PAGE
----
‘Rare earths’ not so rare

Japanese scientists have discovered huge deposits of “rare earth” minerals on the mud floor of the Pacific Ocean around Hawaii and Tahiti.

These minerals are crucial for making electronics products such as smartphones, tablet devices, flat-screen TVs and hybrid cars.

Until now China, with the largest land-based deposits of these minerals, has had about 97% of global production. An announcement in December that they would drastically reduce exports led to fears of shortages and higher prices .

The new-discovered deposits are apparently easy to extract and could expand the known deposits of the materials by a thousand times. The estimated size of the deposits is 80bn to 100bn tonnes, compared with current confirmed global reserves of about 110m tonnes.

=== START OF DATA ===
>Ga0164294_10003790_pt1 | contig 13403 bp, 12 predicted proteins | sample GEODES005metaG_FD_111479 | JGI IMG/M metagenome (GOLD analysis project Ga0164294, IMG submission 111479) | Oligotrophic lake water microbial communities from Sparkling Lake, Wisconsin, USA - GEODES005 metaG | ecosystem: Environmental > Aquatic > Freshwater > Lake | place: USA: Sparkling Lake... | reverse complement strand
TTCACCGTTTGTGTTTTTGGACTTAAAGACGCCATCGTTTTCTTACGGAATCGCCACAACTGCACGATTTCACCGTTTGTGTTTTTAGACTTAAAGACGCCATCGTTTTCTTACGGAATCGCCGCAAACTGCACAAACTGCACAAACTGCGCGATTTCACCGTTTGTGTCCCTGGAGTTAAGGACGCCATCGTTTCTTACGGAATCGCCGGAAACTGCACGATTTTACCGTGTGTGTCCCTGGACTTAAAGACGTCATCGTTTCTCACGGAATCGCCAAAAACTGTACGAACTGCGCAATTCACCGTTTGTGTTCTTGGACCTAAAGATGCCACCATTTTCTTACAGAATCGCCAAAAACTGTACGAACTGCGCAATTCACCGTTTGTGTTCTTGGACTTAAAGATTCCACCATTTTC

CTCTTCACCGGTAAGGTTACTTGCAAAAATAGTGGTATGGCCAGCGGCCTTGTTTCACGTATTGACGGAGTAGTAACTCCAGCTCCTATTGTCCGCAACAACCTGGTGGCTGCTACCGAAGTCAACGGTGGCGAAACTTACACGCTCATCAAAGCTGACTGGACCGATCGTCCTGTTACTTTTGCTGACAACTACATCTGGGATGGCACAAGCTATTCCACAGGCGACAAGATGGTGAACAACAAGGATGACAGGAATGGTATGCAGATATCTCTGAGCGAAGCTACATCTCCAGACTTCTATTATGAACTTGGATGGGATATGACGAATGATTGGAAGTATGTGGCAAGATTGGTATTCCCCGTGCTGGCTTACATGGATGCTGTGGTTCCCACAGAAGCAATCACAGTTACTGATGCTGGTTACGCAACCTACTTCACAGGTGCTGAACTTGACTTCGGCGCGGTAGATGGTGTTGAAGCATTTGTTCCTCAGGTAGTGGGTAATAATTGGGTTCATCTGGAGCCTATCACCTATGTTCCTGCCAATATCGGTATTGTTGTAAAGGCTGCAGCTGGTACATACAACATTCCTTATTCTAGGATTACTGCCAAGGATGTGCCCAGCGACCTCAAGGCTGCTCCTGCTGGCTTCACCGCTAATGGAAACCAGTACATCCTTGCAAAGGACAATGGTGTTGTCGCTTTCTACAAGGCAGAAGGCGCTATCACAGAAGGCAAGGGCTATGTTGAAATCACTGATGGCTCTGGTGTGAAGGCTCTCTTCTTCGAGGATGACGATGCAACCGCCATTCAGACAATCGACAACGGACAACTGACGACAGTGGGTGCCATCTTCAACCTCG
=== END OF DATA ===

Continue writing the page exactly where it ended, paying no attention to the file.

If that is true, our supply of ipads and hybrid cars is safe.

The only downside seems to be that the extraction process involves “simple acid leaching”. It is not clear what impact, if any, there would be on local ecosystems, either from that process (carried out at sea), or simply from the pumping of the mud from the sea-floor and presumably the dispersal of ‘waste’ mud back into the sea once the rare earths have been extracted, might have on local ecosystems.

Source: Guardian

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